Storing an open wine bottle is always a delicate matter because Oxygen turns red wine quickly into vinegar. The key is to reduce the amount of oxygen touching the surface when storing open red wine. There are few methods used to prolong shelf life, all based on minimizing exposure to oxygen either by replacing, removing the oxygen or reducing the surface area of the wine.
Always keep the bottle upright.
Do not put it on its side on a rack. Since oxygen is the enemy of wine, having the bottle upright provides less surface area to come in contact with the oxygen in the bottle.
Place your bottle with the cork in the fridge.
Due to the cold temperature, oxygen is not able to inflict the same damage at the same speed, so place your bottle in the refrigerator.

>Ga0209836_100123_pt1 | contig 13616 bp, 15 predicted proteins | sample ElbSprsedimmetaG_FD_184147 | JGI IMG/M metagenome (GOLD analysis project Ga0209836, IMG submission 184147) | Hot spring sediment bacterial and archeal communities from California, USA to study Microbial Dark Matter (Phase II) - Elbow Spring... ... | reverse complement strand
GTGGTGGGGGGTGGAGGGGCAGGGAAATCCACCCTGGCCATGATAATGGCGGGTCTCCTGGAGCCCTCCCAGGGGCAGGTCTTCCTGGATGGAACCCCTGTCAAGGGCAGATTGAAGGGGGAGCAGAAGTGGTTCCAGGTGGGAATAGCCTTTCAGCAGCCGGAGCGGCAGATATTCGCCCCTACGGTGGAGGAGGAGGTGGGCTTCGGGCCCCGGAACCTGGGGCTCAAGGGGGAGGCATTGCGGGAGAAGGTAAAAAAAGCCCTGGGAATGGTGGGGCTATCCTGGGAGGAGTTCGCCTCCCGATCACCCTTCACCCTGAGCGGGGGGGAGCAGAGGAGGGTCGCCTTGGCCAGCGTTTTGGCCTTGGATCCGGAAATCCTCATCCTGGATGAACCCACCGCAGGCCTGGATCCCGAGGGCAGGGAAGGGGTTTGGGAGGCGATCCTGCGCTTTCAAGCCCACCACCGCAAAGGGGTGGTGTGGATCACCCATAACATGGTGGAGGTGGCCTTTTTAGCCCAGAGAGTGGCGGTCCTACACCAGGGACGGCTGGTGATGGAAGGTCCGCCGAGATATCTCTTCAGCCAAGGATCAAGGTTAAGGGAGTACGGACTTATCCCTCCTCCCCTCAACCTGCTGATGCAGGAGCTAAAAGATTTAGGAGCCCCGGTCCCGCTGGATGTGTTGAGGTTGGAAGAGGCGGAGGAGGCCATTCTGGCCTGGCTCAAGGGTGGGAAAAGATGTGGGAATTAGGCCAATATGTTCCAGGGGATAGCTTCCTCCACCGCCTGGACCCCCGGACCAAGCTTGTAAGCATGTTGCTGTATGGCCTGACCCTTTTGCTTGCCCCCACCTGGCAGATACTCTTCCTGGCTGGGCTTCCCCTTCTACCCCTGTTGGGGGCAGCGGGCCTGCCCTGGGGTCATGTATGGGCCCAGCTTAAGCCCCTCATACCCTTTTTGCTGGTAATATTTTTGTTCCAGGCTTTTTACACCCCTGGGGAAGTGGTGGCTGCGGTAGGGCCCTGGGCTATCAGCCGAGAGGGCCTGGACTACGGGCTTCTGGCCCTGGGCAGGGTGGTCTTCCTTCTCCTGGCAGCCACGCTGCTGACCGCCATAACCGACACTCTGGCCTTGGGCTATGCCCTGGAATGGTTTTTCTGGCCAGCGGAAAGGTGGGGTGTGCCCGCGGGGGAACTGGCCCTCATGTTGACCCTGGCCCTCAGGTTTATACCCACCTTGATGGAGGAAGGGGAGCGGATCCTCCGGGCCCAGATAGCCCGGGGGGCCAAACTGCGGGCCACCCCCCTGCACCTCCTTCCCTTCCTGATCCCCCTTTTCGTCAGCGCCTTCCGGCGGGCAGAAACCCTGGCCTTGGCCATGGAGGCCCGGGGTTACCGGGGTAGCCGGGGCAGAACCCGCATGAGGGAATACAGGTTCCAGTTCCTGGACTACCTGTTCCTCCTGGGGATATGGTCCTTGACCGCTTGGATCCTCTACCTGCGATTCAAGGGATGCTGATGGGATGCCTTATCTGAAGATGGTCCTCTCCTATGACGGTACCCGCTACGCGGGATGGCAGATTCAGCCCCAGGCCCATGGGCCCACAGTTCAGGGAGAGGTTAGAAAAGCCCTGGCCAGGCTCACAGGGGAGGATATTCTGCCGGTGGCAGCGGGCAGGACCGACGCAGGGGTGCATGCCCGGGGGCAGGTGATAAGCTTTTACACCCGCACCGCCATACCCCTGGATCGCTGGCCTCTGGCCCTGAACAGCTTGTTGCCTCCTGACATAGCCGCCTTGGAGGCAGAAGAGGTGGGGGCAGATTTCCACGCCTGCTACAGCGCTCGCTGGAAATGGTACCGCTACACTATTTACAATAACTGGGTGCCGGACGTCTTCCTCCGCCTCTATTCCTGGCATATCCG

One great way to eliminate oxygen from opened bottle is by pouring the leftover wine into smaller containers. One of the biggest threat to wine is surface area. The more wine in contact with oxygen the more quickly It will start to degrade. If you’ve only drink half a bottle of wine, this means the leftover wine in the bottle is now expose to a half bottle of oxygen.
One way to remove oxygen from an opened bottle is to put another gas into the container. By pumping in a gas that is heavier than air, it will force the oxygen out of the bottle. Once the gas is inside the bottle, cork the wine immediately. The replacement gas usually does not alter the taste of wine.
You can pump the air out. Several hand pump and rubber stoppers are available in a wine shop or online.